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    Upton contrasts the way wealthy white planters viewed the plantation landscape with the perceptions and experiences of enslaved blacks and poor whites. He argues that movement through space, including buildings, and distinct black communities provided ways to usurp the official white landscape. This article is also reprinted in Material Life in America: 1600–1860, edited by Robert Blair St. George, 357–369 (Boston: Northeastern University Press, 1988) and in Cabin, Quarter, and Plantation (Ellis and Ginsburg 2010).

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  • Upton, Dell. What Can and Can’t Be Said: Race, Uplift, and Monument Building in the Contemporary South. New Haven, CT: Yale University Press, 2015.

    DOI: 10.12987/yale/9780300211757.001.0001Save Citation »Export Citation »E-mail Citation »

    Upton returns to the topic of race in the southern United States to examine the trend to commemorate the history of the civil rights movement and African-American achievements through monument building. While Upton addresses older Confederate memorials, his primary subjects are the structures erected more recently to recognize African-American contributions and what can be learned from them about race and memory in the American South today.

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  • Vlach, John Michael. Back of the Big House: The Architecture of Plantation Slavery. Chapel Hill: University of North Carolina Press, 1993.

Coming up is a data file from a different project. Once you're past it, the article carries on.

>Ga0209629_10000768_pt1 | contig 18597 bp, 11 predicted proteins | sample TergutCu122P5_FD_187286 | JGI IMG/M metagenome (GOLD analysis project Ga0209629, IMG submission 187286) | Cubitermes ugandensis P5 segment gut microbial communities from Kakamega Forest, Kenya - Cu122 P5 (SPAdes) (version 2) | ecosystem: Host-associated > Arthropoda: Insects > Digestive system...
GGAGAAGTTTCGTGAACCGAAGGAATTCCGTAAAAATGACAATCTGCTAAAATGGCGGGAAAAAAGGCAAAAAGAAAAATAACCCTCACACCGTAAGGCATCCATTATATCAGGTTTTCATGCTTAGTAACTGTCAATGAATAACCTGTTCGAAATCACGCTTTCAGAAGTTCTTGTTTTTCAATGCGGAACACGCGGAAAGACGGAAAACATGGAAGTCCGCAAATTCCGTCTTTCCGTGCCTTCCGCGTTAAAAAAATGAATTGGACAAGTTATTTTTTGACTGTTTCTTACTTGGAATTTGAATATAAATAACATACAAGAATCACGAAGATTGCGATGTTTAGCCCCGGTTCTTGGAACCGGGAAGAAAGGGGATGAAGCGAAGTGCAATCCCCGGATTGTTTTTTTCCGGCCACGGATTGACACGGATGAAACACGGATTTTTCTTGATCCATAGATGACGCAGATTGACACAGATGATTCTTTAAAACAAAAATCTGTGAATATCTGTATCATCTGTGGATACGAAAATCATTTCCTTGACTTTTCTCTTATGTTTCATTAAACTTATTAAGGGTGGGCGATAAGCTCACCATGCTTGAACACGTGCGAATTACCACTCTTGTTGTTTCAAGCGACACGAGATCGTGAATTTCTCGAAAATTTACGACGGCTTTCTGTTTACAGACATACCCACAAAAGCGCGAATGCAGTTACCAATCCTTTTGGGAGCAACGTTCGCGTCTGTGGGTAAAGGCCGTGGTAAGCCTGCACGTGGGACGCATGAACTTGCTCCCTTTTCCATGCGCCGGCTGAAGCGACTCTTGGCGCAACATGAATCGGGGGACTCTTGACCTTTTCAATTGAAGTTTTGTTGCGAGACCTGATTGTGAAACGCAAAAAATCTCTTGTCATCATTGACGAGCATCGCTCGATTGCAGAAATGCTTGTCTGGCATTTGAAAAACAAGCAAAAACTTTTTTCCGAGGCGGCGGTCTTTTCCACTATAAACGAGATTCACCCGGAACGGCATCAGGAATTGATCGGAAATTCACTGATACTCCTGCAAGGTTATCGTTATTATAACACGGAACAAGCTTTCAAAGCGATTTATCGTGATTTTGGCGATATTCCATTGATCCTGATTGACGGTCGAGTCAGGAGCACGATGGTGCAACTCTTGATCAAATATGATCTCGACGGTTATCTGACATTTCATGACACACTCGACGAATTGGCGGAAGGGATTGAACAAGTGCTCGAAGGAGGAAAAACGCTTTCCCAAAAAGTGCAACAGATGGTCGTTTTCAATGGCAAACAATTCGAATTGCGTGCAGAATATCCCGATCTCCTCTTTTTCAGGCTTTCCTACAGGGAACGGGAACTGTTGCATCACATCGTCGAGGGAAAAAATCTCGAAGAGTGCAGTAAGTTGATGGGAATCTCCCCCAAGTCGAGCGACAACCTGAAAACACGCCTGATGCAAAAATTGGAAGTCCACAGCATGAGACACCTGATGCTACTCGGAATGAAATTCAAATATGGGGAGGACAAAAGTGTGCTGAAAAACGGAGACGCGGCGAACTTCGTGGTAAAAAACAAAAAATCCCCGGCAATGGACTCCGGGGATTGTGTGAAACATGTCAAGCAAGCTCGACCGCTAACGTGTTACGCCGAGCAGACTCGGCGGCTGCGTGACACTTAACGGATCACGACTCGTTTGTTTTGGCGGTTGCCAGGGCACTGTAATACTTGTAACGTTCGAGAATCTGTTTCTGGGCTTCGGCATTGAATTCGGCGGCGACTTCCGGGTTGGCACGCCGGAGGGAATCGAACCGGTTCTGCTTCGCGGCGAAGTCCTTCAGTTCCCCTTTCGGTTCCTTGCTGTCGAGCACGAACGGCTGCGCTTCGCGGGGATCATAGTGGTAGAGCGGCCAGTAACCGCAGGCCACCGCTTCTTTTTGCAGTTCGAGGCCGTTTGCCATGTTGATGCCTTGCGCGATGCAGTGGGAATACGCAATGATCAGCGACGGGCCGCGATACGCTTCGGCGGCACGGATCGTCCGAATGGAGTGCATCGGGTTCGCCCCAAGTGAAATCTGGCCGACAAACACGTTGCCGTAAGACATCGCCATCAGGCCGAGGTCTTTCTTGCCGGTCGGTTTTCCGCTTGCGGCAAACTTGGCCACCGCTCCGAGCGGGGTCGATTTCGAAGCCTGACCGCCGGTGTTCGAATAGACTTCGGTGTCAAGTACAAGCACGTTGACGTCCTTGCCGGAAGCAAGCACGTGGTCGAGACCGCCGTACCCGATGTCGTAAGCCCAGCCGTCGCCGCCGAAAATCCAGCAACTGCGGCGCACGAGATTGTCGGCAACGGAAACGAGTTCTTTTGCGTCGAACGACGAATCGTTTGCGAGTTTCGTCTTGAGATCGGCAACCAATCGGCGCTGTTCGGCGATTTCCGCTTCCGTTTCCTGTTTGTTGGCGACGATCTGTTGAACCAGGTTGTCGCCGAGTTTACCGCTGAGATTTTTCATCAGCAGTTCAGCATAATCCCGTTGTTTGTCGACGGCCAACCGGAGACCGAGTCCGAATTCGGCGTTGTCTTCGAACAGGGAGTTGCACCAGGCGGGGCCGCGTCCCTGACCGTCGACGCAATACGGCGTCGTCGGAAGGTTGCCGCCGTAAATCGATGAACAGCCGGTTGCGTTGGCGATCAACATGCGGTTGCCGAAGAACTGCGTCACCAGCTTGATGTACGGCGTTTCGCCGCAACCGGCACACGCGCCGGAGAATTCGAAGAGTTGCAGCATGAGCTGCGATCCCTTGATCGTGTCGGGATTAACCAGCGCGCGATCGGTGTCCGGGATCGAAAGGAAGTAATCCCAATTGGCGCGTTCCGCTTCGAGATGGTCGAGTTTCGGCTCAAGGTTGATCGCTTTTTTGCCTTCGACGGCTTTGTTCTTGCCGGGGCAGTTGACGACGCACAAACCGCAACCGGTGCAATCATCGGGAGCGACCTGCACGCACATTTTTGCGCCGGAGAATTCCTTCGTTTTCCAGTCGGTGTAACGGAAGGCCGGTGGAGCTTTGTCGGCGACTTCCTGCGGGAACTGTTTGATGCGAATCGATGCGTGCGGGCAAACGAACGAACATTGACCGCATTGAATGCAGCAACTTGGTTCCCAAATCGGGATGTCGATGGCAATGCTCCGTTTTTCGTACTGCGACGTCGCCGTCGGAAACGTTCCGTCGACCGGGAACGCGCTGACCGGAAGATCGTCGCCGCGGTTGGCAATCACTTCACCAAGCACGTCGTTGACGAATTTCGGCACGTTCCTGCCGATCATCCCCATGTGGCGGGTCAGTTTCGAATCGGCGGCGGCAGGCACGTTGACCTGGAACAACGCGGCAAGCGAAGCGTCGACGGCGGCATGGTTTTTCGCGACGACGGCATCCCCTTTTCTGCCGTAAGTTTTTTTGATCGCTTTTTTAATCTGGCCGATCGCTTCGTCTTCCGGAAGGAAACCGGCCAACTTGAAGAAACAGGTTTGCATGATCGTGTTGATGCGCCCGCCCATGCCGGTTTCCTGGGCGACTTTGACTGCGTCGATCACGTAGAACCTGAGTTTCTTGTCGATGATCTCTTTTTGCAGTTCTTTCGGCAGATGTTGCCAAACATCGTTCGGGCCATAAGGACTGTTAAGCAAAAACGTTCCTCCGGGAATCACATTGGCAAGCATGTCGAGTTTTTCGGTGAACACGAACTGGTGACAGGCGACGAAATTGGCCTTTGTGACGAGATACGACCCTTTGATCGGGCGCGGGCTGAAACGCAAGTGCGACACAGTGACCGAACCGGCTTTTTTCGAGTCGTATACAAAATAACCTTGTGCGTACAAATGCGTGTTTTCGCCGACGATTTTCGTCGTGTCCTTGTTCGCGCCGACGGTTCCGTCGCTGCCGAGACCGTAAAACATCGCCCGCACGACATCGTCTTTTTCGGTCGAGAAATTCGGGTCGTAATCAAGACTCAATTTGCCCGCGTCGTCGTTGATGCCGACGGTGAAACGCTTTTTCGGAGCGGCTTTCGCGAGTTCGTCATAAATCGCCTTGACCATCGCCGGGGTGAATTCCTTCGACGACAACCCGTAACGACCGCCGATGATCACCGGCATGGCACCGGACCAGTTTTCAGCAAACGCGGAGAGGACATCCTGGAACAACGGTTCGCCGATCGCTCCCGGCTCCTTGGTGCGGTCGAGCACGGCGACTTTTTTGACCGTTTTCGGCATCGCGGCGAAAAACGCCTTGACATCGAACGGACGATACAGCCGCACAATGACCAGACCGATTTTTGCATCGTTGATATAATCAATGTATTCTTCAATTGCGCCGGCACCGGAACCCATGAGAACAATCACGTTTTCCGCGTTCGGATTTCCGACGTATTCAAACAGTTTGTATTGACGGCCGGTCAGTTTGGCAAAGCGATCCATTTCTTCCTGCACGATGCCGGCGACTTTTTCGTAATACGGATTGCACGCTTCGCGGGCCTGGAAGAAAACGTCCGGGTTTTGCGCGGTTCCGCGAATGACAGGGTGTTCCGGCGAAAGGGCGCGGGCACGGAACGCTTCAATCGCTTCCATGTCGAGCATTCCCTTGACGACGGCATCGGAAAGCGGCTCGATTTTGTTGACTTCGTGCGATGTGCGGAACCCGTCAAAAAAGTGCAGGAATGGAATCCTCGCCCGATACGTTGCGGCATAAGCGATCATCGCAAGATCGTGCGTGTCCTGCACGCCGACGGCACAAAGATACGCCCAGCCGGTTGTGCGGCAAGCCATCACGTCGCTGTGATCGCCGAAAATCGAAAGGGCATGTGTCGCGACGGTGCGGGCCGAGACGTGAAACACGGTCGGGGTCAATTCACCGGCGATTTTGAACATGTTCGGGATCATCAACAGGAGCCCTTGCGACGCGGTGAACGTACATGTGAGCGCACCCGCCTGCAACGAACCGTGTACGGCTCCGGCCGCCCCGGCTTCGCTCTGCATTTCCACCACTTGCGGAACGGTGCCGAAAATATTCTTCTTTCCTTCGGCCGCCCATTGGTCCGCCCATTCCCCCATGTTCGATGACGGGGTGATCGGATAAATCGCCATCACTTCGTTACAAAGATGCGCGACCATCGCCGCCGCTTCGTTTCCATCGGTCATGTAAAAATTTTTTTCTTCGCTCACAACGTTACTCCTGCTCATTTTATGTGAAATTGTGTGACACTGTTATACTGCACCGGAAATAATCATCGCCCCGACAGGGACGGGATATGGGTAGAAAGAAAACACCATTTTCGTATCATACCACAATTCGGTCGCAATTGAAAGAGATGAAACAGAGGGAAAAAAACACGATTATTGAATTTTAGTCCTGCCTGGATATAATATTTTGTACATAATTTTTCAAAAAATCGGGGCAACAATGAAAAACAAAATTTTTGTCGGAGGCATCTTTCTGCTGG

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    Vlach’s groundbreaking study focuses on plantation architecture beyond the mansion that is normally the focal point. He incudes chapters on slave quarters, overseers’ houses, kitchens and other domestic buildings, agricultural buildings, and even hospitals. The study is informed by Vlach’s own field research as well as Historic American Buildings Survey documentation.

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Latinx Communities

Readings about the Spanish colonial legacy on vernacular architecture in the United States can be found in the section of this bibliography devoted to the Southwest and California (see Regional Studies: Southwest and California) These geographic areas have long seen the imprint to Hispanic culture on the physical landscape. A different strain of scholarship explores the contributions of more recent Latinx migrants to the built environment of the United States. The focus is often urban; Rojas 2003 addresses East Los Angeles while Sandoval-Strausz 2013 draws many conclusions from Chicago examples. Lopez 2015 demonstrates the transnational effects of Mexican migration on the physical forms associated with work in the United States and remittances send back to family in Mexico.

  • Lopez, Sarah. The Remittance Landscape: Spaces of Migration in Rural Mexico and Urban USA. Chicago: University of Chicago Press, 2015.

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    Lopez offers an analysis highlighting the interdependence of people and buildings in the United States and Mexico. She demonstrates how money earned by Mexican migrants in the United States has been used in rural Mexico to alter both private and public spaces. Likewise, she analyzes how Mexican workers in US cities have affected the urban landscape north of the border.

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  • Rojas, James. “The Enacted Environment: Examining the Streets and Yards of East Los Angeles.” In Everyday America: Cultural Landscape Studies after J. B. Jackson. Edited by Chris Wilson and Paul Groth, 275–292. Berkeley: University of California Press, 2003.